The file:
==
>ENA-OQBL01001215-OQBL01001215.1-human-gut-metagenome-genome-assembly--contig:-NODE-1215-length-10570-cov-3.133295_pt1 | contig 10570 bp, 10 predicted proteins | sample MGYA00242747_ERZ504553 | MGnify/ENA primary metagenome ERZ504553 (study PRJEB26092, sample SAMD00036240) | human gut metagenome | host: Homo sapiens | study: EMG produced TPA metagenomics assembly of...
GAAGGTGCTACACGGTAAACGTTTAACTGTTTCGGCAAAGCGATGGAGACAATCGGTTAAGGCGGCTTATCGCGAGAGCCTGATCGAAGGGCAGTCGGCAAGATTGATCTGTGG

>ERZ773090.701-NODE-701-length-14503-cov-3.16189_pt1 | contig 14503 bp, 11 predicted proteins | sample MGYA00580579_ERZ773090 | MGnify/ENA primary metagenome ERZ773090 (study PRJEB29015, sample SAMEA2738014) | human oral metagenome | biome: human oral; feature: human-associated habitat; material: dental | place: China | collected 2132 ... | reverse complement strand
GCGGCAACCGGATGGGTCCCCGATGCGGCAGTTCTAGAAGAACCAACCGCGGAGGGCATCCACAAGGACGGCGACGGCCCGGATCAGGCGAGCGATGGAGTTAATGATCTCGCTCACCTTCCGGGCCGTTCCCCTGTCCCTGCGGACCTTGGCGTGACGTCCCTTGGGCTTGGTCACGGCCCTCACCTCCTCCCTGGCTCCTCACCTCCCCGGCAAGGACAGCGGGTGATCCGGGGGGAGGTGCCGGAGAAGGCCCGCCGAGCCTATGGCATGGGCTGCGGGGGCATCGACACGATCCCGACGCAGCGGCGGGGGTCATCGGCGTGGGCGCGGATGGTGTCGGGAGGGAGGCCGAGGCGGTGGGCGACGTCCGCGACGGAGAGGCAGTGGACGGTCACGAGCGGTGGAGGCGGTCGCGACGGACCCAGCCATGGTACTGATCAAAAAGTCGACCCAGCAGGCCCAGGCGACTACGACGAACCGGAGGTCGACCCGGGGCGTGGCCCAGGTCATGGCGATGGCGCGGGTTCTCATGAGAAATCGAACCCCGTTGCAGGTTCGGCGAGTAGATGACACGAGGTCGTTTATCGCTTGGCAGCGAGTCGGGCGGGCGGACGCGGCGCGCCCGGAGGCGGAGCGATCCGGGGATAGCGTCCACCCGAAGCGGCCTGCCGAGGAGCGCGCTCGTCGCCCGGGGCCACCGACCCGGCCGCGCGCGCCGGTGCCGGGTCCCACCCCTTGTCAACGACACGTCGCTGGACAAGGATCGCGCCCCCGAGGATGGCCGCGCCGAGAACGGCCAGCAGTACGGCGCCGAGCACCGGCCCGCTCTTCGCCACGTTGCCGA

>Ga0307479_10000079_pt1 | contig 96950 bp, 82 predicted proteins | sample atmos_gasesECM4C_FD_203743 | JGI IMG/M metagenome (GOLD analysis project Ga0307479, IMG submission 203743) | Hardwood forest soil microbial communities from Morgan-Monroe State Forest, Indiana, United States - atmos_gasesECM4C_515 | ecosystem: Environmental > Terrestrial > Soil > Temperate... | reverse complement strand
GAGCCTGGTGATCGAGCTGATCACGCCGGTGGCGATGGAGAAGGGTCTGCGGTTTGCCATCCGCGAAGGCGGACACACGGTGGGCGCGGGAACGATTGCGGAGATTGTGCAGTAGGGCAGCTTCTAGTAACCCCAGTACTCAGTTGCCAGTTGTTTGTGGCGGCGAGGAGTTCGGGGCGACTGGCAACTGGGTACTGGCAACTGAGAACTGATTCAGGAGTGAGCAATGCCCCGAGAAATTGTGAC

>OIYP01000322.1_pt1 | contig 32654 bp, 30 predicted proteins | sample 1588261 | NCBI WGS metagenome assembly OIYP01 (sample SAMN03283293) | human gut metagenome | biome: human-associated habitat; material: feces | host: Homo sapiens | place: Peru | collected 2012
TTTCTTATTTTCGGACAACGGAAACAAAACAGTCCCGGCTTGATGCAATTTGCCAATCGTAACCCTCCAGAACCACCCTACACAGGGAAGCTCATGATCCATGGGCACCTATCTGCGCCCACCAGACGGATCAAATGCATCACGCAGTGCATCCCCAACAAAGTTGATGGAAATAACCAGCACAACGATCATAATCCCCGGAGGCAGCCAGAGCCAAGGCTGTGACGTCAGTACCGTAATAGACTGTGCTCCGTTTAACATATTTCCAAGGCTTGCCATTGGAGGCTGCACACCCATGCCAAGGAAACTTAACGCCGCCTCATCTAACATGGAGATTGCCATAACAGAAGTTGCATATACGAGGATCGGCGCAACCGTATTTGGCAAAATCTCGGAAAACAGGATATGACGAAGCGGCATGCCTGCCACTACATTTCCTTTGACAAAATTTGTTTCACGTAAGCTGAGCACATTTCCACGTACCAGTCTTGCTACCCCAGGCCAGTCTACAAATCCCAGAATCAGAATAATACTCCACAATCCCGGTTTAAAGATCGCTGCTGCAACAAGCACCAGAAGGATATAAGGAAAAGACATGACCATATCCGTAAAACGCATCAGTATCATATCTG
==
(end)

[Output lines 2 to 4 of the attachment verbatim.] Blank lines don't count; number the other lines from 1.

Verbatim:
GAAGGTGCTACACGGTAAACGTTTAACTGTTTCGGCAAAGCGATGGAGACAATCGGTTAAGGCGGCTTATCGCGAGAGCCTGATCGAAGGGCAGTCGGCAAGATTGATCTGTGG

>ERZ773090.701-NODE-701-length-14503-cov-3.16189_pt1 | contig 14503 bp, 11 predicted proteins | sample MGYA00580579_ERZ773090 | MGnify/ENA primary metagenome ERZ773090 (study PRJEB29015, sample SAMEA2738014) | human oral metagenome | biome: human oral; feature: human-associated habitat; material: dental | place: China | collected 2132 ... | reverse complement strand
GCGGCAACCGGATGGGTCCCCGATGCGGCAGTTCTAGAAGAACCAACCGCGGAGGGCATCCACAAGGACGGCGACGGCCCGGATCAGGCGAGCGATGGAGTTAATGATCTCGCTCACCTTCCGGGCCGTTCCCCTGTCCCTGCGGACCTTGGCGTGACGTCCCTTGGGCTTGGTCACGGCCCTCACCTCCTCCCTGGCTCCTCACCTCCCCGGCAAGGACAGCGGGTGATCCGGGGGGAGGTGCCGGAGAAGGCCCGCCGAGCCTATGGCATGGGCTGCGGGGGCATCGACACGATCCCGACGCAGCGGCGGGGGTCATCGGCGTGGGCGCGGATGGTGTCGGGAGGGAGGCCGAGGCGGTGGGCGACGTCCGCGACGGAGAGGCAGTGGACGGTCACGAGCGGTGGAGGCGGTCGCGACGGACCCAGCCATGGTACTGATCAAAAAGTCGACCCAGCAGGCCCAGGCGACTACGACGAACCGGAGGTCGACCCGGGGCGTGGCCCAGGTCATGGCGATGGCGCGGGTTCTCATGAGAAATCGAACCCCGTTGCAGGTTCGGCGAGTAGATGACACGAGGTCGTTTATCGCTTGGCAGCGAGTCGGGCGGGCGGACGCGGCGCGCCCGGAGGCGGAGCGATCCGGGGATAGCGTCCACCCGAAGCGGCCTGCCGAGGAGCGCGCTCGTCGCCCGGGGCCACCGACCCGGCCGCGCGCGCCGGTGCCGGGTCCCACCCCTTGTCAACGACACGTCGCTGGACAAGGATCGCGCCCCCGAGGATGGCCGCGCCGAGAACGGCCAGCAGTACGGCGCCGAGCACCGGCCCGCTCTTCGCCACGTTGCCGA